In my recent blogs, I have been talking to parents and college reps about the cost of a performing arts college education and the risks for families taking on debt.
Finding colleges with strong performing arts programs that are a "financial fit" can be challenging. As a reference, I am sharing a partial list of the most expensive and the least expensive BA and BFA musical theatre programs as compiled by parents on the College Confidential parent discussion forum. I can't confirm the list's accuracy, but it makes for a helpful place to begin. Take it as a snapshot.
(DC) = direct costs (tuition, room and board only)
(TC) = total costs (direct costs plus indirect costs)
(OOS) = out of state (if applicable)
(IS) = in state (if applicable)
University of Northern Colorado $16,068 (dc/is) $27,612 (DC/OOS)
Florida State University $17,487 (dc/is) $32,480 (DC/OOS)
James Madison University $17,695 (dc/is) $32,294 (DC/OOS)
Texas State University $18,250 (dc) $21,260 (TC)
Wright State University $19,400 (dc/is) $27,400 (DC/OOS)
Emerson College $57,376 (TC)
Carnegie Mellon University $61,422 (DC)
Northwestern University $61,640 (DC)
New York University-Steinhardt $66,046 (TC)
New York University-Tisch $70,606 (TC) $67,478 (DC)
To read the entire list of schools offering performing arts degrees by cost, click here .
As you investigate colleges and costs, ask questions of admission and recruitment offices. They are more than happy to give you straightforward answers. And the department heads certainly have a point of view about the affordability of their particular programs.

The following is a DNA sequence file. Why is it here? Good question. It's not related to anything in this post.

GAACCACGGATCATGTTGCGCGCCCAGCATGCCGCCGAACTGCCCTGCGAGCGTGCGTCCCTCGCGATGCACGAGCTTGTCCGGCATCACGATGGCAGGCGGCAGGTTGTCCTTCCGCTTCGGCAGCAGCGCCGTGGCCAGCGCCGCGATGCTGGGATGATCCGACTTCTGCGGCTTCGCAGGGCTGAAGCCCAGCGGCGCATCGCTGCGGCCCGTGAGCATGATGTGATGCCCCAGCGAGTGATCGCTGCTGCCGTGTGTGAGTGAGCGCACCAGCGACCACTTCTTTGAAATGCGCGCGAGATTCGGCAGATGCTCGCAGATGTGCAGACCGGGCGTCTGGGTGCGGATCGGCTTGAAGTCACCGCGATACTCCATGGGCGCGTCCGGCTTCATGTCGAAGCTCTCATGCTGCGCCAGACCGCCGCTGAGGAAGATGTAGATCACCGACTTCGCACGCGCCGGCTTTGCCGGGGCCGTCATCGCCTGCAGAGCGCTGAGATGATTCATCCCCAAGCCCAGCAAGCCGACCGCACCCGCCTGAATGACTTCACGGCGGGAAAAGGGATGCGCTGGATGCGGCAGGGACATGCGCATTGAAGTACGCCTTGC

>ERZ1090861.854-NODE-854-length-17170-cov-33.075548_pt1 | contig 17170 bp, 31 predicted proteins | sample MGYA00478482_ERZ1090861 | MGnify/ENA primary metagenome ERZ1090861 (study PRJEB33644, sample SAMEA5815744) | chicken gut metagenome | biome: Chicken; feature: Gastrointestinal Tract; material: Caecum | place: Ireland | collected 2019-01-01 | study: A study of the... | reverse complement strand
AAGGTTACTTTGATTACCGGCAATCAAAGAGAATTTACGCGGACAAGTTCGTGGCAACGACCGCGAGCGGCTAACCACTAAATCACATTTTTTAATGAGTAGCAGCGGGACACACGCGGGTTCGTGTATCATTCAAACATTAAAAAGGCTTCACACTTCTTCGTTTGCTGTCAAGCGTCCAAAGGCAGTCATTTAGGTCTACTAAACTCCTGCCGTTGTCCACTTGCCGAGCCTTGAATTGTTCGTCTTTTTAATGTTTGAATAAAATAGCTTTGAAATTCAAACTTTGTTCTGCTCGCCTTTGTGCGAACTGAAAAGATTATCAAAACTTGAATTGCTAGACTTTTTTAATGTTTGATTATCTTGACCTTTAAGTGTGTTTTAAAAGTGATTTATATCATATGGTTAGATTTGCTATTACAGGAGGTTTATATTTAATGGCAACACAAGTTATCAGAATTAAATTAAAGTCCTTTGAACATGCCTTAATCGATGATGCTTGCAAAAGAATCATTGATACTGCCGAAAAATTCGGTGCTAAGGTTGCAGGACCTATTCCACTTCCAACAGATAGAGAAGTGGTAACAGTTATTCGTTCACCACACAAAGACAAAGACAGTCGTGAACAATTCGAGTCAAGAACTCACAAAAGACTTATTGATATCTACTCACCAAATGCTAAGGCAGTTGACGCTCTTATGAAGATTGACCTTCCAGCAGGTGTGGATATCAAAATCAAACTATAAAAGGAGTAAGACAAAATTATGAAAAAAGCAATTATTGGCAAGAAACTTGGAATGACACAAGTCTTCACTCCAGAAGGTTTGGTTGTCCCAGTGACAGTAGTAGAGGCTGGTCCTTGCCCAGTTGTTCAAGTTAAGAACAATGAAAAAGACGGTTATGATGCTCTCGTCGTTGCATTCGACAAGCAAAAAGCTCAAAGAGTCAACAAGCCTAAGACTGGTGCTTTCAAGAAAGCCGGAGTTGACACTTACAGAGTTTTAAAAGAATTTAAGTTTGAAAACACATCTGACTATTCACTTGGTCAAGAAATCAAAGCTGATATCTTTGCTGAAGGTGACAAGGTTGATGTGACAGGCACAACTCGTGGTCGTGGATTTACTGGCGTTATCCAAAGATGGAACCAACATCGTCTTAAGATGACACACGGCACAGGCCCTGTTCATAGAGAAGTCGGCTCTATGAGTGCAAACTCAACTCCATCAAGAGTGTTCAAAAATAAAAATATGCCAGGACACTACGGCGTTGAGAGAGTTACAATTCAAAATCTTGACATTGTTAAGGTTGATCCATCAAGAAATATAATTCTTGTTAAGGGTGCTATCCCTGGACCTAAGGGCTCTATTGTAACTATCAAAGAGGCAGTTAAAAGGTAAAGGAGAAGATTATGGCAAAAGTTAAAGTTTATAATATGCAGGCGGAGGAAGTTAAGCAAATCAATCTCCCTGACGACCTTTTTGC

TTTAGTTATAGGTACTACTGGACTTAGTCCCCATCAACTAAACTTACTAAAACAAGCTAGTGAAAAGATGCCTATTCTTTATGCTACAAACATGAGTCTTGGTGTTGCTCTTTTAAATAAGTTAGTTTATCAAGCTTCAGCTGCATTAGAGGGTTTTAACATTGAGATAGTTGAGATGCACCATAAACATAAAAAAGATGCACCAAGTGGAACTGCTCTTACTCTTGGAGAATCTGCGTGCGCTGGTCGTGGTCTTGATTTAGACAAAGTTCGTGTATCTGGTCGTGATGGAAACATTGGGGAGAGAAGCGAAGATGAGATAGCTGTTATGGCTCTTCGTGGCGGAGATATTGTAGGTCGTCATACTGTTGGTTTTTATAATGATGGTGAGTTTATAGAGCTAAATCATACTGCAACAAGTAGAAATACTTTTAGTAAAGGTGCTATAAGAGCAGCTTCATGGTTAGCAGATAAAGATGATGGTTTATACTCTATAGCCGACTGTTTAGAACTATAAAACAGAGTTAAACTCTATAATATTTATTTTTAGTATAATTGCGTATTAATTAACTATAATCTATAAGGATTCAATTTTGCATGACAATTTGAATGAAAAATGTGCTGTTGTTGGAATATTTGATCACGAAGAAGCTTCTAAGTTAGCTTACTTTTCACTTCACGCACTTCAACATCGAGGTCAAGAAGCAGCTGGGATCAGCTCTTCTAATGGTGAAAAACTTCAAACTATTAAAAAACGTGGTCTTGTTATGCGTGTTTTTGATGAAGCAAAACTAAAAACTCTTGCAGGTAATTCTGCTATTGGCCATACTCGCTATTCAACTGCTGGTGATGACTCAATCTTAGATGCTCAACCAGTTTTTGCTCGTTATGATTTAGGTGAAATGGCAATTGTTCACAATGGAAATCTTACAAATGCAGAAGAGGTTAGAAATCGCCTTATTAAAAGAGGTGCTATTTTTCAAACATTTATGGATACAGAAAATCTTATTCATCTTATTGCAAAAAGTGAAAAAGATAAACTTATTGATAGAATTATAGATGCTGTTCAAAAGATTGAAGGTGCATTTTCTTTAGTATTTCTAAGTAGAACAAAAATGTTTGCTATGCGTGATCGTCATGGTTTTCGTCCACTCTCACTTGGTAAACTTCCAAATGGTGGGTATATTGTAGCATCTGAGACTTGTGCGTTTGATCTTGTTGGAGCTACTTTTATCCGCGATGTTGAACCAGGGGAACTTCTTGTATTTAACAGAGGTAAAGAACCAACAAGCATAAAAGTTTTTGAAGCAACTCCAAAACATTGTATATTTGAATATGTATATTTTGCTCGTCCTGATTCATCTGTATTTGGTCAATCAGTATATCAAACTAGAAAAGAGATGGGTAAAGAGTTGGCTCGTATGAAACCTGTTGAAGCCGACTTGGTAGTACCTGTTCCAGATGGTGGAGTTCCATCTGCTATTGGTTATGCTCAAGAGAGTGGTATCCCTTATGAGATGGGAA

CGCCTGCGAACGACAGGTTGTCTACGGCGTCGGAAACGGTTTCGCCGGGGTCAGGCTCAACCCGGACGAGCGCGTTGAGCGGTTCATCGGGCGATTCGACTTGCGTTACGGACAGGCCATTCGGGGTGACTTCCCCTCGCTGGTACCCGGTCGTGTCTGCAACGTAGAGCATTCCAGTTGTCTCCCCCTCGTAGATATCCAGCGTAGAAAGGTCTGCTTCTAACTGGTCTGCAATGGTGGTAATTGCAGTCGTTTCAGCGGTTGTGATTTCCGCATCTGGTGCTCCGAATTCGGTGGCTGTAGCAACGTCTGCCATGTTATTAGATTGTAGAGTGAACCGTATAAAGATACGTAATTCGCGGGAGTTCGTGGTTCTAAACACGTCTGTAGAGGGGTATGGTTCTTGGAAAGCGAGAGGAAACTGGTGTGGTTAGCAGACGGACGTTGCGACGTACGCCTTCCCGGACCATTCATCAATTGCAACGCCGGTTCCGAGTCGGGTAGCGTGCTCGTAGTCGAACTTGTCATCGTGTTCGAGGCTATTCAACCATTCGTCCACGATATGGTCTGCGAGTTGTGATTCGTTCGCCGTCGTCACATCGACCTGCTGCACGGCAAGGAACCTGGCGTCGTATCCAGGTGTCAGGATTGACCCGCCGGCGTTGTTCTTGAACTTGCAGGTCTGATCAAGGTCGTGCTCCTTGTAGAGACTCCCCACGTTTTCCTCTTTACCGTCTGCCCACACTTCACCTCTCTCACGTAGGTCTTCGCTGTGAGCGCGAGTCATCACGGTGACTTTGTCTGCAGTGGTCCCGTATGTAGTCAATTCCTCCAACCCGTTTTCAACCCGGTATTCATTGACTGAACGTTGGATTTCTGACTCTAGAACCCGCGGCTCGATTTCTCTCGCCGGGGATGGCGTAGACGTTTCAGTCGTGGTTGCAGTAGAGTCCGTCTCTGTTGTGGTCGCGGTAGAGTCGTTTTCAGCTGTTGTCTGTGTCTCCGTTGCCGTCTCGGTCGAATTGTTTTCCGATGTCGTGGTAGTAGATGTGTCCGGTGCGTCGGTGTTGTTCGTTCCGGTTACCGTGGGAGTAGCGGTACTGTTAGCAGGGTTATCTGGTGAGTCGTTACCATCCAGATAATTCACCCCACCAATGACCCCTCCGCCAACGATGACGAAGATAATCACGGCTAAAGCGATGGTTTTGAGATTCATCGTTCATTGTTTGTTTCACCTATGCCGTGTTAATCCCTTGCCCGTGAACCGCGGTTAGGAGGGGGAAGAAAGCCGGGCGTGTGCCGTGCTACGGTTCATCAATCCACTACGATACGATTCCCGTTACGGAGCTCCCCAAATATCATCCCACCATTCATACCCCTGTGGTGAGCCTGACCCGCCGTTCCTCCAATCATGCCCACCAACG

Joe Deer, head of the Wright State Musical Theatre program, which is a state school, credits Ohio state government and Wright's own administration for keeping tuition low.
This is partly due to our administration's wise fiscal oversight during the economic downturn. We also have a state government that prizes higher education and has done its best to keep support up, and tuition increases as low as possible.
According to American Theatre Magazine, individual drama departments have taken steps to help incoming students alleviate their debt burden by offering more scholarships. When I asked Deer about individual scholarship opportunities, he offered, "We consider every student we accept for talent-based scholarships and students are considered for academic awards, as well."
The most expensive BFA in the nation, New York University, is still a top choice for families and students, scholarship or no scholarship. When I asked one my advisees, who is attending NYU's Tisch School Of The Arts in the fall, to articulate why he and his family decided on NYU, he replied,
Well, the decision was hard because I got a lot of scholarship money to attend other schools, although no scholarship money from NYU. But I wanted to have NYU on my resume because it not only distinguishes me as an actor, but as a scholar, and that is what I was looking for in a school.
But some of the high tuition private schools do indeed give generous awards. The scenario played out well for my advisee family in Southern California whose twin sons are now attending schools among the top 10 most expensive. The mom tells me,
With twins entering college in the same year, it was a priority to help our sons graduate with no student loan debt. They decided to attend smaller private colleges where they each received substantial grants and scholarships for their academic achievement, Rider University in New Jersey and Pace University in New York City, both for musical theatre.
Parents who have been down this road have some valuable hindsight. My SoCal mom's bottom line advice:
Do your research and have a group of schools on your list that would likely be a financial fit, and avoid magical thinking about getting miracle scholarships where there probably aren't any. You'll save a bundle on the application fees.
Finding the right balance between risk and rewards in performing arts schools is a very personal decision based on many factors. Do the search and research. It will literally pay off.